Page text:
Following in the footsteps of the Federal Reserve yesterday and the Bank of Japan on Tuesday, the Bank of England is also expected to leave its monetary unchanged. Therefore, the market is not expecting much on this side. However, the BoE will also provide an updated version of its forecast for growth, inflation, unemployment and wages. Out of this, the main thing the market will scrutinise is how Mark Carneyâ€™s team has been taking into account the upcoming Brexit against the backdrop of relatively solid growth. In the latest inflation report published in November, the MPC revised its growth forecast to 1.4% for 2017 compared to 0.8% three months earlier in response to a weakening pound. However, despite the fact that the BoE was overly pessimistic in its August report regarding its growth forecast for 2017, the institution expects that the country will really start to feel the sting of Brexit at this end of this year. Given the fact that the economy has been surprisingly resilient recently, we would be surprised if the BoE revises its forecast to the upside for this year.
On the inflation front, the committee lifted its projections to 2.7% by year-end, compared to 2.0% previously. Since the November meeting, the pound sterling has appreciated slightly (on a trade weighted basis), meaning that it will not justify any upside revision in the consumption price gauge. Nevertheless, the pick up in crude oil prices may provide a reason for an upside revision. All in all, barring a major surprise, this BoE meeting should go unnoticed as the uncertainty stemming from the future EU-UK relationship combined with Trumpâ€™s policy reshuffle makes the task very difficult for central banks around the globe. GBP/USD is the only G10 currency that is not taking advantage of the broad dollar weakness this morning, suggesting that the market is anxious about today's meeting.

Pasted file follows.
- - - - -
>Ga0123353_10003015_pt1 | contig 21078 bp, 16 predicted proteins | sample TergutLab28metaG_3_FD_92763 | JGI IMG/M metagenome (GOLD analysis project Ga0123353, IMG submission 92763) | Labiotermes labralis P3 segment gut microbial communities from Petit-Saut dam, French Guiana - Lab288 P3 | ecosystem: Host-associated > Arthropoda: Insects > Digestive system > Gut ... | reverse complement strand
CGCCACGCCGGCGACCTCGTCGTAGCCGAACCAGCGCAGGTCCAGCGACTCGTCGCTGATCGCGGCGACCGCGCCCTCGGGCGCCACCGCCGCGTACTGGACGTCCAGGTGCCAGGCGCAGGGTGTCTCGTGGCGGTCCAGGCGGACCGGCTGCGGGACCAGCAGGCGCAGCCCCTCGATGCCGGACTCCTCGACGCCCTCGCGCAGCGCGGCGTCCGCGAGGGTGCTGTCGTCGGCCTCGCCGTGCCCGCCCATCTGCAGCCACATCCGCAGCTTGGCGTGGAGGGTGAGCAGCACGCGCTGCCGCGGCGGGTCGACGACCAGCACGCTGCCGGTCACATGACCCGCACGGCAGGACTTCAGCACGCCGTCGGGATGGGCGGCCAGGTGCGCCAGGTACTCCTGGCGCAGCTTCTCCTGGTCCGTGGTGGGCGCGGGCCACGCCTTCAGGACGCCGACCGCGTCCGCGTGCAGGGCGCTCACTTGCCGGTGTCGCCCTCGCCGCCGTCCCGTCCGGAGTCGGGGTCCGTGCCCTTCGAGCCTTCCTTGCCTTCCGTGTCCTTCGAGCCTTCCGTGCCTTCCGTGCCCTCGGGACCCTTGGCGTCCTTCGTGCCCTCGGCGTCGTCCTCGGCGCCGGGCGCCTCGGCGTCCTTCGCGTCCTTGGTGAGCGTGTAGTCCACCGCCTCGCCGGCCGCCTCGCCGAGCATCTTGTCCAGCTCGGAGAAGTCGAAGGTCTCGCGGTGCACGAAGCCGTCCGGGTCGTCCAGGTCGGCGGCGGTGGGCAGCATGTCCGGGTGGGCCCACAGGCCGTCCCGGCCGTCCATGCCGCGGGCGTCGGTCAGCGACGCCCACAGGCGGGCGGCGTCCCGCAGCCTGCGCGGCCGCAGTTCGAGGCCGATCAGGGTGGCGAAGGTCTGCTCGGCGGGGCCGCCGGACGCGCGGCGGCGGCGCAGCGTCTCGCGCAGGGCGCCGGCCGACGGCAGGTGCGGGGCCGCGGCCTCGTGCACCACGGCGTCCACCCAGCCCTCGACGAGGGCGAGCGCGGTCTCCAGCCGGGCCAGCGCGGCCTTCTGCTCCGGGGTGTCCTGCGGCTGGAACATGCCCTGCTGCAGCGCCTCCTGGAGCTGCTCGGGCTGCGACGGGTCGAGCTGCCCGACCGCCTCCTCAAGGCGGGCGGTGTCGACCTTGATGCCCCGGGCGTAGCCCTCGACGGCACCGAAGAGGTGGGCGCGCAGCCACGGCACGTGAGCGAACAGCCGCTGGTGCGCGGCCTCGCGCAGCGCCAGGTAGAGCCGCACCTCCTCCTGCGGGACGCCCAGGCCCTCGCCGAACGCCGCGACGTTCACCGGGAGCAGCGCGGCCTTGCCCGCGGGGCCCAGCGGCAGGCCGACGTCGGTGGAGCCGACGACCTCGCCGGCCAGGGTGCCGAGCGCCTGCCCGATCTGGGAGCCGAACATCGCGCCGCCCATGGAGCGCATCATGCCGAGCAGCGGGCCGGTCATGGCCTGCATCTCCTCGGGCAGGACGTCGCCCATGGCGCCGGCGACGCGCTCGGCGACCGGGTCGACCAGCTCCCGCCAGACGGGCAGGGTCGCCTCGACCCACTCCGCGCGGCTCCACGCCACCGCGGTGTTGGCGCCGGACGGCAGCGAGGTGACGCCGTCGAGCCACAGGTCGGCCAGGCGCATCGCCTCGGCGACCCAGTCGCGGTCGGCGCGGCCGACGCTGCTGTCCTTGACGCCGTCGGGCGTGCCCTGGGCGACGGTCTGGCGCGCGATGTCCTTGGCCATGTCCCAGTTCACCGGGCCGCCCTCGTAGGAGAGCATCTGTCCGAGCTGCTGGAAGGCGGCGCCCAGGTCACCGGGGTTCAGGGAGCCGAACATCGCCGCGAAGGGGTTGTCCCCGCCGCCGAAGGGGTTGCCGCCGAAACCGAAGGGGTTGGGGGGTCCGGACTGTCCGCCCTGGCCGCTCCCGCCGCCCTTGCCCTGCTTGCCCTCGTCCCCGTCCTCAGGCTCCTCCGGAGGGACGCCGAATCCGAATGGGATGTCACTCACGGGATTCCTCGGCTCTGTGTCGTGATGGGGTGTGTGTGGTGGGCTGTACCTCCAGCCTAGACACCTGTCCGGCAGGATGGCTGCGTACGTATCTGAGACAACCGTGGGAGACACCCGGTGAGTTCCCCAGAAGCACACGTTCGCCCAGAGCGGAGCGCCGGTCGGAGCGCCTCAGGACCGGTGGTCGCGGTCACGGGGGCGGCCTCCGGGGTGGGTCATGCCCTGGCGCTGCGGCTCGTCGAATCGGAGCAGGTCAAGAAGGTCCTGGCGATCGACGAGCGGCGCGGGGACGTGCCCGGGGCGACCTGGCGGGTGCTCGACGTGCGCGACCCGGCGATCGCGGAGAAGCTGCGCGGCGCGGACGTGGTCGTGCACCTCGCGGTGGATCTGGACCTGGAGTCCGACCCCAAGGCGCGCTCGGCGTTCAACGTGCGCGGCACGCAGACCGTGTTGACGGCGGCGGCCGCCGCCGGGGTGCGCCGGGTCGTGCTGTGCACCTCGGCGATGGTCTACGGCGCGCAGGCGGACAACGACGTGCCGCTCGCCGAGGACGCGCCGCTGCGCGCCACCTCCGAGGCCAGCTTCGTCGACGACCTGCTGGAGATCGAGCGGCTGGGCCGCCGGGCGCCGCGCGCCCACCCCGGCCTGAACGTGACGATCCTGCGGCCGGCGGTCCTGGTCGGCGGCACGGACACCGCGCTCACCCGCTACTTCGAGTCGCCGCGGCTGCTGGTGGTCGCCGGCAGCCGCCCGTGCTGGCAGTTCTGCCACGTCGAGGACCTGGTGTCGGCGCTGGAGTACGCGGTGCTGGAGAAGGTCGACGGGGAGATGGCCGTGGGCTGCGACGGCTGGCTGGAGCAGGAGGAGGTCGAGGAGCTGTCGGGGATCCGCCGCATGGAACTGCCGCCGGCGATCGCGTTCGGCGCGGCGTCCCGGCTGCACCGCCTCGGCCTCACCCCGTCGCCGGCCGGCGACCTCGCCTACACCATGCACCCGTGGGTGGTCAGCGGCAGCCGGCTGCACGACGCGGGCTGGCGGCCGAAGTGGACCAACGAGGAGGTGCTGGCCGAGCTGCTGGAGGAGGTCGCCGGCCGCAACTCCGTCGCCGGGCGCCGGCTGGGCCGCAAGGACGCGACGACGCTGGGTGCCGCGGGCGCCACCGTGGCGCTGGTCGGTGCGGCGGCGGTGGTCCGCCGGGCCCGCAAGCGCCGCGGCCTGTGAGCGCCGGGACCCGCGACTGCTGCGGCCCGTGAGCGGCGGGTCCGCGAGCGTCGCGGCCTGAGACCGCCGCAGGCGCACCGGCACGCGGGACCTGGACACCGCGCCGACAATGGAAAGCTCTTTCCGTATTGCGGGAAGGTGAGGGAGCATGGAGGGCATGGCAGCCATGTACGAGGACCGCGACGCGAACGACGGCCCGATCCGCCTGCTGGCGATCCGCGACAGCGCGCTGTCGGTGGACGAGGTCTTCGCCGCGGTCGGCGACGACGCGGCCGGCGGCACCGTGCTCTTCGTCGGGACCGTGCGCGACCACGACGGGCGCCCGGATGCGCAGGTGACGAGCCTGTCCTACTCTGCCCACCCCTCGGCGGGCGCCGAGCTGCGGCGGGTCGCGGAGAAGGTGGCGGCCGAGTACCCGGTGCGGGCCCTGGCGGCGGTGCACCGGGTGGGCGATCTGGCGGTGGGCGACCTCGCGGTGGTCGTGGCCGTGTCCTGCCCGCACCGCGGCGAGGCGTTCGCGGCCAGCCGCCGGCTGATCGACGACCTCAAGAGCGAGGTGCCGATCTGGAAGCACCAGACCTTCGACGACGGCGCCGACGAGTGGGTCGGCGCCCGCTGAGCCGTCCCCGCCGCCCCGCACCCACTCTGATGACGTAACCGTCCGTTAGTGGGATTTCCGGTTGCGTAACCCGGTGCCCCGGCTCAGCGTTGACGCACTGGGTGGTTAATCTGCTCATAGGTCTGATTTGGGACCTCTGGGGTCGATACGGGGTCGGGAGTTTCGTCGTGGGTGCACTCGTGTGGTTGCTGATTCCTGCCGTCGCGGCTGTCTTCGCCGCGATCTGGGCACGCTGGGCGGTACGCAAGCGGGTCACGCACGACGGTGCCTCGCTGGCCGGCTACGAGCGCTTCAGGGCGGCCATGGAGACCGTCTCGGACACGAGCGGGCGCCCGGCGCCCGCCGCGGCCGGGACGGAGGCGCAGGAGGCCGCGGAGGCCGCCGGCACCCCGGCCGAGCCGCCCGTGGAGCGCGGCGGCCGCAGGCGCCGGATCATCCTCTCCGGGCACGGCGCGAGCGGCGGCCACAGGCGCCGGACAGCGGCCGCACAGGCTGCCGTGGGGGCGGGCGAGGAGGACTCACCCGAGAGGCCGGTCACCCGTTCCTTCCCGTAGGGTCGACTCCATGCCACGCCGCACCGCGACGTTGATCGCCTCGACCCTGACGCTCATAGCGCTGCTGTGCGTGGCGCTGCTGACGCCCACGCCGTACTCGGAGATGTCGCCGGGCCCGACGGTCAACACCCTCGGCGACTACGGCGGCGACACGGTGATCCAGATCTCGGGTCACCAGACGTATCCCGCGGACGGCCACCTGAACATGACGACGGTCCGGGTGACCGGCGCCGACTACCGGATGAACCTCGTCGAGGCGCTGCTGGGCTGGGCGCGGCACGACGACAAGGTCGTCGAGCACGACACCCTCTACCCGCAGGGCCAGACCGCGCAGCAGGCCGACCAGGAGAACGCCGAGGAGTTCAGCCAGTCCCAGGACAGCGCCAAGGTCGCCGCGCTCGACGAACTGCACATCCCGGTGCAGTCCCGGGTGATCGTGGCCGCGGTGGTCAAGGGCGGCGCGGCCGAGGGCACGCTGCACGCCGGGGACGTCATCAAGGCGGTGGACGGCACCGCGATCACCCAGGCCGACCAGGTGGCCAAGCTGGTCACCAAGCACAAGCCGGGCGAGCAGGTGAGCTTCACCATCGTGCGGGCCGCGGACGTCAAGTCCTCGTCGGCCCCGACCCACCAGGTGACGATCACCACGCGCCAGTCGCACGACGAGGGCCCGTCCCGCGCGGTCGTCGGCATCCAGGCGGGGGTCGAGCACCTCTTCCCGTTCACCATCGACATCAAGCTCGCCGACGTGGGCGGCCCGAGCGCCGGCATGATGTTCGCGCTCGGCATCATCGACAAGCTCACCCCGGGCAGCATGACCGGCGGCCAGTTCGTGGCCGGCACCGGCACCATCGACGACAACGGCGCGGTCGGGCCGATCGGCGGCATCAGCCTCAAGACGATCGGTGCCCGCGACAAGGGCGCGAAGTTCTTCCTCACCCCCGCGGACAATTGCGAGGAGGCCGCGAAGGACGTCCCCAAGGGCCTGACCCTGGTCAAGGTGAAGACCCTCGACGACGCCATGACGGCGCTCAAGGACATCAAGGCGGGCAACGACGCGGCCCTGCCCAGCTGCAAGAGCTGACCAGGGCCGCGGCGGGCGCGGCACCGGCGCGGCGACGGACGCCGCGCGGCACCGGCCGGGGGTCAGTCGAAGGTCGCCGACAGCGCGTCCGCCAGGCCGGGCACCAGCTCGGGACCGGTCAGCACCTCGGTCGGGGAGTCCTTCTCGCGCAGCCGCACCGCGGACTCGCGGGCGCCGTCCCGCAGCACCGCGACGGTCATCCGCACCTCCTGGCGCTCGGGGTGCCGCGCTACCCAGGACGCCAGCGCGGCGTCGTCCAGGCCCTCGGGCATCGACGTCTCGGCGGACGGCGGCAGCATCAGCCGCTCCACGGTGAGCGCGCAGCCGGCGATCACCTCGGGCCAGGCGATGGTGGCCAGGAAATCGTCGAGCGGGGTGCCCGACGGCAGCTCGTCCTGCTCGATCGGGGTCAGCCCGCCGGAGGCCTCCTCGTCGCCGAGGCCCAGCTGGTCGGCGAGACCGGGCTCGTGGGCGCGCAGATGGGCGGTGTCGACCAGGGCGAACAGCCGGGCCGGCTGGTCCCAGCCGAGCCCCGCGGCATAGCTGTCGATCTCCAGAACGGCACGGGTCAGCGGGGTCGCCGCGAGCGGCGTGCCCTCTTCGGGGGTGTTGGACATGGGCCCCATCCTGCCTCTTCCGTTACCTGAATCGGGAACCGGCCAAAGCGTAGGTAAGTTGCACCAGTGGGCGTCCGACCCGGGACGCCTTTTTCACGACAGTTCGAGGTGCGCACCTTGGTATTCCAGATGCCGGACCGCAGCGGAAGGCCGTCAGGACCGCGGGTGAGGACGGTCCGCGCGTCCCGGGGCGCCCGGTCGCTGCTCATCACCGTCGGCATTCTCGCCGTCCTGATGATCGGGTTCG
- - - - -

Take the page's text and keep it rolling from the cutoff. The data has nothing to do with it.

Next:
Fed statement balanced resulting in weaker USD (by Peter Rosenstreich)
As was widely expected, the FOMC held its fed fund rate unchanged. Markets were focused on the Fed's analysis of the economic progress in the labor markets and inflation acceleration to gauge the pace of Fed hikes in 2017. Overall, the statement indicates that Fed members are calm over the status of economic improvement and are in no hurry to tighten aggressively. The statement highlighted that labor was near its mandate of full employment. On inflation, the committee indicated that levels were below the longer run objective. Yet by not declaring victory the statement took a dovish tone. While the Fed needs to keep its unbiased perspective there is a feeling that members are preparing for a potentially unforeseen reaction due to Trump's fiscal or trade policy. Judging from Trump's complete mismanagement of executive orders we are not convinced that meaningful policy can be generated. Hence, the probability that Trump will dynamically drive sustained US growth is unlikely. We maintain our forecast for two 25bp rate hikes in 2017. Yet the risk of a steep rate curve is clearly on the table. Given that the two hikes are priced into USD we continue to anticipate further weakness. With ADP coming in well above expectations markets will be watching Friday's payroll report. Given the steady drop in global FX volumes and the lower conviction in USD, we are constructive on high beta and yield EM currencies.